March 26, 2013 - Since the Supreme Court made the Medicaid
expansion under the federal health law optional last year,
states’ decisions have
largely split along party lines. States run by Democrats have
been opting in; states run by Republicans have mostly been saying no or
But now Arkansas – at the suggestion of the federal
government – has suggested a third
option: Enroll those newly eligible for Medicaid in the same
private insurance plans available to individuals and small businesses.
And some think that could shake things up. A lot.
The Arkansas proposal was crafted as much out of
political necessity as from substantive desire, says Andy Allison, the
state’s Medicaid director.
“I think this is likely to be the only way that
expansion or coverage for this population could occur,” he says.
There are two reasons for that. One is that the
state has a Democratic governor (Mike Beebe, now serving his second
term), but a heavily Republican state legislature, which has not
looked favorably on expanding Medicaid.
GOP’S Ryan presents ‘austere budget proposal that
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social safety net for the poor and bolster defense — all while lowering
corporate and individual tax rates to no more than 25%’
A second reason is that few adults currently
qualify for Medicaid in Arkansas. And those who do have to be really
poor, says Allison: “We cover just at 17 percent of the poverty level
for those who are parents and we don’t cover childless adults unless
they have a disability.”
For the record, 17 percent of poverty is less than
$2,000 a year. Expanding Medicaid under the Affordable Care Act to 133
percent of poverty — about $15,000 — could potentially add as many as
250,000 Arkansans to the rolls.
But what was a political nonstarter gained new life
when someone suggested the idea of enrolling those new people in the
same private plans individuals and small businesses will be purchasing —
marketplaces, called exchanges.
So far the state has gotten a tentative
go-ahead from the U.S. Department of Health and Human
Services. That’s caught the attention of several other Republican-run
states that had been holding out on the Medicaid expansion, including
Ohio, Florida, and even Texas.
But experts insist the proposal is hardly as new as
some have suggested.
“The authority to use Medicaid funds to buy
insurance has been in the law since it was first enacted,” said Sara
Rosenbaum, a law professor and Medicaid expert at the George
Still, when the Arkansas arrangement first went
public about a month ago, there was some immediate hand-wringing about
its potential cost.
“We have to … recognize that it will cost more,”
Frakt, a Boston University health economist. “You don’t get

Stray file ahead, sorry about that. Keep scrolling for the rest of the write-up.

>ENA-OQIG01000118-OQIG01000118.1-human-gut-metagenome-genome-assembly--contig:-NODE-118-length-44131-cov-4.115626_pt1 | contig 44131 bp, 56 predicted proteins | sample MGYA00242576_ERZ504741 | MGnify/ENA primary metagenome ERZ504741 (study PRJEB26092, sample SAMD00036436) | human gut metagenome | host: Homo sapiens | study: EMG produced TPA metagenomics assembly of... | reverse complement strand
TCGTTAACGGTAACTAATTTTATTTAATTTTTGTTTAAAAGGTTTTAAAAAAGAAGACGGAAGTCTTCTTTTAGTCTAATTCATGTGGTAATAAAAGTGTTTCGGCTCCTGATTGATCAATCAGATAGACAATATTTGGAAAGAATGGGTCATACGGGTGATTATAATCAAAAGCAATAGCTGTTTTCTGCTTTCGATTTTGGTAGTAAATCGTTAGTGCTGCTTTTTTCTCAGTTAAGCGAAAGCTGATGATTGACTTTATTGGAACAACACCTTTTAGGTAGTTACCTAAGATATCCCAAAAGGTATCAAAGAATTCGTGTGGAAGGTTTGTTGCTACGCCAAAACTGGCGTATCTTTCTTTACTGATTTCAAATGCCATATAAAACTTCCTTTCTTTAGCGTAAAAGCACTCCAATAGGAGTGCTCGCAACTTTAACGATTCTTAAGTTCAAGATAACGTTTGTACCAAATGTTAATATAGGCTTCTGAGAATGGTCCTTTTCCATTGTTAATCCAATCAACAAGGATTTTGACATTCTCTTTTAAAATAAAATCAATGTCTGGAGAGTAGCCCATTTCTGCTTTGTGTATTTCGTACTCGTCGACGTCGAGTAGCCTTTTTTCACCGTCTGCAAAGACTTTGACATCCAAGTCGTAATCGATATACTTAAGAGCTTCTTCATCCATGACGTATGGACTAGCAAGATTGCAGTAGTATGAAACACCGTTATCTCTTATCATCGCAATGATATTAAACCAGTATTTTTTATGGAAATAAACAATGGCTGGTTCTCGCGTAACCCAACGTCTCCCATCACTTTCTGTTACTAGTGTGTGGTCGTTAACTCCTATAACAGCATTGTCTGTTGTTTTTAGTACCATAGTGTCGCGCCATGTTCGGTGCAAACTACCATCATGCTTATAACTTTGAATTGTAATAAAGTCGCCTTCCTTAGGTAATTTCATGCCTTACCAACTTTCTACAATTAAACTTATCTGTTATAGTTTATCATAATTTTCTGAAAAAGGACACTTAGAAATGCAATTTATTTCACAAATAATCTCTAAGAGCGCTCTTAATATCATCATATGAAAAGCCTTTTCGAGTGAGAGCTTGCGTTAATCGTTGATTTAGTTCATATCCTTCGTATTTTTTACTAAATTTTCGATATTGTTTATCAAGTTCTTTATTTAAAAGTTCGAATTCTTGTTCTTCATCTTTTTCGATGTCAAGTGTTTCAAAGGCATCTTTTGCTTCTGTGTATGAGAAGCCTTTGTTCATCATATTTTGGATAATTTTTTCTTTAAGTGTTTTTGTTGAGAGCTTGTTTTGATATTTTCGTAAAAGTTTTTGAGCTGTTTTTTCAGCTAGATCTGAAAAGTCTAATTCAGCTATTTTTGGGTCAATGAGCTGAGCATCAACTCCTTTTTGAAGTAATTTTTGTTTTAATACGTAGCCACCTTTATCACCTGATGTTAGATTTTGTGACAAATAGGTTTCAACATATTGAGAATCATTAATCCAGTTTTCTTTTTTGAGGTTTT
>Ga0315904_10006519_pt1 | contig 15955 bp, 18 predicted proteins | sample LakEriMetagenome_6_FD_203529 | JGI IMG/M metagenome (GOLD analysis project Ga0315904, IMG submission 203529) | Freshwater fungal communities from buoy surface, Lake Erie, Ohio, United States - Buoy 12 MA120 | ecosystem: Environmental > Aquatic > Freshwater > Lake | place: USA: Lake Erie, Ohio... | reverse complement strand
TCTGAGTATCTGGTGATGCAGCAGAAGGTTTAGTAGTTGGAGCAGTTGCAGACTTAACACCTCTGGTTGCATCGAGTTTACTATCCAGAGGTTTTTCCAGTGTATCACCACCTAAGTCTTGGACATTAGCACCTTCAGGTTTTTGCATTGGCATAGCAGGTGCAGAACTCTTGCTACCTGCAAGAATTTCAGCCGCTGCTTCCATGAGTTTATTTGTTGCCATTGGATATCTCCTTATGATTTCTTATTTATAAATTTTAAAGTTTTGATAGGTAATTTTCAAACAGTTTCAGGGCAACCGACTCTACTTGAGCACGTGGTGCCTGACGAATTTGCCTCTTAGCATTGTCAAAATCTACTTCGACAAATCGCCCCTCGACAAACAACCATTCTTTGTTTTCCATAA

something for nothing.”
But Frakt concedes that paying somewhat more — how
much more remains a subject of contention — might not be all bad.
“One of the basic critiques of the Medicaid program
is they pay providers too little and that’s why too few of them
participate,” he said.
So putting people in private plans with higher
provider payments could help address those access problems.
Meanwhile, Medicaid watchers say proposals like the
one in Arkansas could solve other problems — for the new Medicaid
recipients and for the others who will be buying coverage in the new
Imagine, says Rosenbaum, someone working 30 hours a
week in the summer, whose hours are cut back so they qualify for
Medicaid part of the year, then expanded, pushing them back out of the
“And you get a letter saying, ‘Now you’re earning
more money, so now you have to leave your plan. You and your kids have
to leave your doctors; you have to pick a new plan.’ And then in winter,
if your hours drop back down, you get another letter saying, ‘Oh, sorry,
you have to leave your plan, [and] your doctors,’ ” she says. “Those
people could be forced to change plans multiple times a year.”
Rosenbaum says enrolling Medicaid beneficiaries in
plans in the exchange instead could protect as many as 28 million people
a year from churning if their income does get too high.
“Your plan will stay your plan, your doctors will
stay your doctors,” she said. Basically the “bank of Medicaid” and the
“bank of the exchange” will have a conversation with each other about
who pays the bills. And your premium may be a little bit different and
your co-pays may be a little bit different, but your healthcare won’t be
And it’s not just those on Medicaid who could
Many of the new Medicaid enrollees will be
relatively healthy, relatively young people with relatively low
insurance costs. They could help bring premiums down for those in the
exchanges who are older and sicker.
“It’s the woman who’s 32 working at Wal-Mart with a
couple of kids who we really need in the exchange,” Rosenbaum says. “And
so if we buy her in and keep her in, it’s going to be that much better
off for the 55-year-old woman who is sick and unable to work and needs
coverage through the exchange because of a lot of health conditions. ”
Still, one of the fundamental appeals of putting
new Medicaid enrollees in private plans remains political.
“I think in states where the resistance to the
Medicaid expansion was based primarily on ‘This is a big government
program that we can’t make any bigger,’ finding a way to do the
expansion through private coverage will open a door to a conversation
that was otherwise not taking place,” said Alan Weil of the National
Academy for State Health Policy.
What remains a key issue for many states, however,
is that the federal government hasn’t yet said exactly how much states
can spend on the private plans — only that what they spend to enroll
Medicaid beneficiaries in the plans should be “comparable” to what they
would have spent otherwise.
Health and Human Services Secretary Kathleen
Sebelius says officials will spell out more details on that issue “in
the very near future.”
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